Brexit becomes a reality…and the Prime Minister resigns. How did the property industry react?
A double whammy last week for all of us as we face the far-reaching repercussions of the UK voters’ choice. Not just the short, medium and long term effects of leaving the European Union, but a departing Prime Minister, the fuss of choosing a new Conservative leader and, thus, a new cabinet and, most likely, another General Election. And that’s just for starters.
What have we done?
The Twitter-sphere is awash with young people blaming ‘old people’ for wrecking their future. ‘Old people’ were described as the age bracket 25-49. Wasn’t it ‘old people’ who, after all, voted us into Europe in the first place? However, the Brexit comment had seemingly blown itself out and agents are back to promoting their services and properties, successes and positive thoughts for the future.
The Negotiator team has been hearing from many property commentators, who are generally taking a reasonably brave and positive view – once the initial shock settles.
James Roberts, Chief Economist at Knight Frank says that the value of the pound will inevitably fall in the near-term, as will the stock market. The chance of a technical recession, as business investment is curtailed, is high, and exporters and financial services firms will be in the forefront of the downturn.
“In the light of the above risks we expect the Bank of England to respond quickly. An interest rate cut of 25 basis points is a strong possibility at the Monetary Policy Committee’s July meeting, or perhaps earlier if required. We may also see a return of quantitative easing, if there are signs that investment is deteriorating.
“This should in our opinion help restore confidence as the summer progresses.
“Ultimately, it should be remembered that the UK is a country with 60 million wealthy consumers, and a high skill workforce. Consumer goods firms like Coca Cola and BMW will always want to access a market this big. Skills based employers like PwC and Google will always want to access such a large pool of talented workers.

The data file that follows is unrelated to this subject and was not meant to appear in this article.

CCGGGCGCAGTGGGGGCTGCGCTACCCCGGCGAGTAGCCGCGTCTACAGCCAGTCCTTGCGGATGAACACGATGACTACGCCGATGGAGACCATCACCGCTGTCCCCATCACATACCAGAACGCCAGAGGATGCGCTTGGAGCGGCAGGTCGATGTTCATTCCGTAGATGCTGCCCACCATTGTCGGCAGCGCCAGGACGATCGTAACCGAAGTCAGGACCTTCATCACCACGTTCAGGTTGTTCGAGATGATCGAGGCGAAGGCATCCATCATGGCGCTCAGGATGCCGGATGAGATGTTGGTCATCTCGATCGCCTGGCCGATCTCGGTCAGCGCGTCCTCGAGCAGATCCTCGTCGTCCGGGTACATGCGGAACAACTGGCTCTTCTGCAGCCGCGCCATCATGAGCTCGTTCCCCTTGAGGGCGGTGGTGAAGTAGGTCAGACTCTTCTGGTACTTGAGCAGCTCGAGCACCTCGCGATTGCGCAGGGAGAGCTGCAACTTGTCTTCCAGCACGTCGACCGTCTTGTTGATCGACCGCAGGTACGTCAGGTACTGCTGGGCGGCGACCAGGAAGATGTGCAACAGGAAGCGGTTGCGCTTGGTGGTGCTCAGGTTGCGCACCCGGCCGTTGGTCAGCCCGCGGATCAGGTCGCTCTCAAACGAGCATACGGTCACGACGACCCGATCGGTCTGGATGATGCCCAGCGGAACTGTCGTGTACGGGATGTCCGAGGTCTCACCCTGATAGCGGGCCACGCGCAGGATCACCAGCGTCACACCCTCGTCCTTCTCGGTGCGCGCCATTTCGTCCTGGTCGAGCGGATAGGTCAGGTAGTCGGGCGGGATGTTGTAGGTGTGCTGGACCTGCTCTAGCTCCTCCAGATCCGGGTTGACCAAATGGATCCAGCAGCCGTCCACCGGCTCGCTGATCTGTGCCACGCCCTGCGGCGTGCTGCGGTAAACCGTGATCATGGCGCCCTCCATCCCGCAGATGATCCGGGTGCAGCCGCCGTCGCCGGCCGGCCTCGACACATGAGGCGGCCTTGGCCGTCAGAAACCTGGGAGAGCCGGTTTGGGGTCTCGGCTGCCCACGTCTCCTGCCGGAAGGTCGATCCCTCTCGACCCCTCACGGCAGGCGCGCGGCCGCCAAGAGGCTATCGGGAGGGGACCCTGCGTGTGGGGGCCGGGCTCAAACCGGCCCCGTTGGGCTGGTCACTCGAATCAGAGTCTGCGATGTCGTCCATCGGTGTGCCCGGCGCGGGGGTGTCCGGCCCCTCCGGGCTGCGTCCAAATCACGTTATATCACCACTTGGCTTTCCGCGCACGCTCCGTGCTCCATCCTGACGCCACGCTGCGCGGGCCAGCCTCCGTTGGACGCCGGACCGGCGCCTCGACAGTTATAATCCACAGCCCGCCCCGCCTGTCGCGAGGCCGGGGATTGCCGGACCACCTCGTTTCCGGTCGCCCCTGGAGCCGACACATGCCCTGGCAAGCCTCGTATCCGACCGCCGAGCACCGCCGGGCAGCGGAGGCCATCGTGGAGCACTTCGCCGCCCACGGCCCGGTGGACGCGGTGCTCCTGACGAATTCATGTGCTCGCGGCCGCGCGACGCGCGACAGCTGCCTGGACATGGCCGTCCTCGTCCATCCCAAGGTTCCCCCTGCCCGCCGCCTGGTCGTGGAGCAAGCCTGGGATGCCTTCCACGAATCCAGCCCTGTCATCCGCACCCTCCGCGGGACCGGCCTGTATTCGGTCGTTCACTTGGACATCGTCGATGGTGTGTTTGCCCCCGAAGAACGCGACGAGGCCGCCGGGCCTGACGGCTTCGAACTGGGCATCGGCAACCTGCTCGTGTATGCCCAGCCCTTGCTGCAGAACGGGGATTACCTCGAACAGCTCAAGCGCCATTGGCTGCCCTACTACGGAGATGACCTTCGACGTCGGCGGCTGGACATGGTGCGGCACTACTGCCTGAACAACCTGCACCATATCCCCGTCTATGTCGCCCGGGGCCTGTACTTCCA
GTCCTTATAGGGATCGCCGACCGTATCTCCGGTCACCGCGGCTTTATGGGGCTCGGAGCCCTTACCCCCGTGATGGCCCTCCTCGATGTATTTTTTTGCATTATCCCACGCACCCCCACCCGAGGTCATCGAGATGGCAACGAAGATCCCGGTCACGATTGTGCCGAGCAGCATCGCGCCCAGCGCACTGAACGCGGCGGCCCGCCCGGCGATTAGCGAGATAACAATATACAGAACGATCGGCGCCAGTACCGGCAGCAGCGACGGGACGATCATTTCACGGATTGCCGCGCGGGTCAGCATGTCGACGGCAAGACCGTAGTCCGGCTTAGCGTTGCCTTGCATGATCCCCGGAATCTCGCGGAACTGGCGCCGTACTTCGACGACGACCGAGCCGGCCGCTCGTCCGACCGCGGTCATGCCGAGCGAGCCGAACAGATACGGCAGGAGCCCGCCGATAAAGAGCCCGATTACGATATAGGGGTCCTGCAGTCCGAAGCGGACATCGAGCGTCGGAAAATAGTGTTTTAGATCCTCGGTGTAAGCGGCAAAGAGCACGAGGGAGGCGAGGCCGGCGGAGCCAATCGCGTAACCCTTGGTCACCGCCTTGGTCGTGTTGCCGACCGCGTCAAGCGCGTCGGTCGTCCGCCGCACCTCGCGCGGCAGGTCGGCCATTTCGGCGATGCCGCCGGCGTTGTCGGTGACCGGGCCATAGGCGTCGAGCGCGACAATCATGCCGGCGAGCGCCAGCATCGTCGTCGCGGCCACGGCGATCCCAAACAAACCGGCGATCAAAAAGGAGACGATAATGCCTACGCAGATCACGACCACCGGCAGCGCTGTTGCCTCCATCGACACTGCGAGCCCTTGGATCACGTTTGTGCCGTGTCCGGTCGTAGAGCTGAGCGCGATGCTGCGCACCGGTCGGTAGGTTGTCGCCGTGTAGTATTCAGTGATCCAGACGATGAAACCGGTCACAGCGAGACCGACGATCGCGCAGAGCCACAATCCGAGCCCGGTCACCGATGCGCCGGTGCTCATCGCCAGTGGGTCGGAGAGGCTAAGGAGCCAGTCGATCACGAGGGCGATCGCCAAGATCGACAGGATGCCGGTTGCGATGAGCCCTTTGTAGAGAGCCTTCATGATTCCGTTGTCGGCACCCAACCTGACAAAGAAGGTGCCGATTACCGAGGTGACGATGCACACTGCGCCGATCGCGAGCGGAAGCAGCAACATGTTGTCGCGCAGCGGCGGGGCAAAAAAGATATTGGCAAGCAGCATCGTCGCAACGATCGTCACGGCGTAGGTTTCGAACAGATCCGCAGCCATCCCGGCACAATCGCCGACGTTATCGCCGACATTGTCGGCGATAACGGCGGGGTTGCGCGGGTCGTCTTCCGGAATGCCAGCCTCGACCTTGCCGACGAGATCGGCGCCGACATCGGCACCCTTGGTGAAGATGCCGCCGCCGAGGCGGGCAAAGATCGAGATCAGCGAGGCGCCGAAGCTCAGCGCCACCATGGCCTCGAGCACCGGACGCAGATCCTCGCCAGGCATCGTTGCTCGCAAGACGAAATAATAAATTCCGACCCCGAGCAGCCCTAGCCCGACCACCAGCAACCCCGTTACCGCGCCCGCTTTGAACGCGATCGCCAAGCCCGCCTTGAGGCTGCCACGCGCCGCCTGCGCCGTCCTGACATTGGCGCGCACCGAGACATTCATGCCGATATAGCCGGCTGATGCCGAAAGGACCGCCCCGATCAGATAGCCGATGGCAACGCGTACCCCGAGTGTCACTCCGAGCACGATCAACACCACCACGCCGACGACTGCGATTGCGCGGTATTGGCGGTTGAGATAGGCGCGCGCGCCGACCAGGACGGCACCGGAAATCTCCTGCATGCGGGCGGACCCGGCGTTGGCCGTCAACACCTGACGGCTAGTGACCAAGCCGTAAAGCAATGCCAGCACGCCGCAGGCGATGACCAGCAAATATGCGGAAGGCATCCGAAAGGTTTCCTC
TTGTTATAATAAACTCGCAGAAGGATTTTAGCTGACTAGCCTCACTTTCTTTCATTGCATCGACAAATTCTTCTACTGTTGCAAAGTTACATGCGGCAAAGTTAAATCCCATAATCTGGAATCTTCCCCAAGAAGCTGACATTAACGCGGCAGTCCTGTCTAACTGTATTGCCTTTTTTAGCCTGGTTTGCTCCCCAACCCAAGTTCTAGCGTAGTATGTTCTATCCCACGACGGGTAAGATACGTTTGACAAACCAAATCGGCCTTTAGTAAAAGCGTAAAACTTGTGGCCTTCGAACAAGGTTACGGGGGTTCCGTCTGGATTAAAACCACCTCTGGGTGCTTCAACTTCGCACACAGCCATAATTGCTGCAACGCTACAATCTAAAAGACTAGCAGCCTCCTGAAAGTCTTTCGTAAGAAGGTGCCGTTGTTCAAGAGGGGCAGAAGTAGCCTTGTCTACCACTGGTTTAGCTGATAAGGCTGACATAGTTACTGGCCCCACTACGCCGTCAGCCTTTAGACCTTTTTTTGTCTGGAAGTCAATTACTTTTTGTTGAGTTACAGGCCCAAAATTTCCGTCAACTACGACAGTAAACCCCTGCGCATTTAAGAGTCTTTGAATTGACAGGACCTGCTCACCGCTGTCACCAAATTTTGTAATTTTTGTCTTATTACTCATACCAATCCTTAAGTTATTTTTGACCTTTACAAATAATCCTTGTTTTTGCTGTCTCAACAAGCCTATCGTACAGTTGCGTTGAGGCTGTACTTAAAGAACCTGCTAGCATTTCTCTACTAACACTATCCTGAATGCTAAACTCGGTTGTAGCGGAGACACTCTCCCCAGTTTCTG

“The underlying strengths of the UK economy remain in place, and ultimately real estate is an investment that works best for those who pursue long-term goals.”
Michael Robson, Andrews Property Group “The UK’s decision to leave the EU means that the uncertainty of the last few months, which has negatively impacted the market, will now continue and it’s hard to judge for how long this will be the case. This isn’t good news for homeowners.
“Previous market cycles suggest that timescales for recovery tend to be slow and long and we should be prepared for anything between three to five years for any significant bullishness to return.
“However, let’s not lose sight of reality. The underlying drivers of the property market (namely demand) will not disappear and so the market will recover as will prices. This presents a great opportunity for purchasers – especially those taking their first step on the property ladder – as they’ll have the opportunity to buy during the current lull and then reap the benefits as the market recovers.”
Richard Donnell, Insight Director at Hometrack believes that the immediate impact is likely to be a fall in housing turnover and a rapid deceleration in house price growth as buyers adopt a wait and see the short term impact on financial markets and the economy at large.”
“The decision will be most keenly felt in the London housing market which is fully valued and already facing headwinds. History shows that external shocks can reduce sales volumes by as much as 20 per cent with sales volumes already down over the last year. House price growth is already weak and running in low single digits in central London areas and modest price falls now appear likely in higher value markets as prices adjust in the face of lower sales activity.”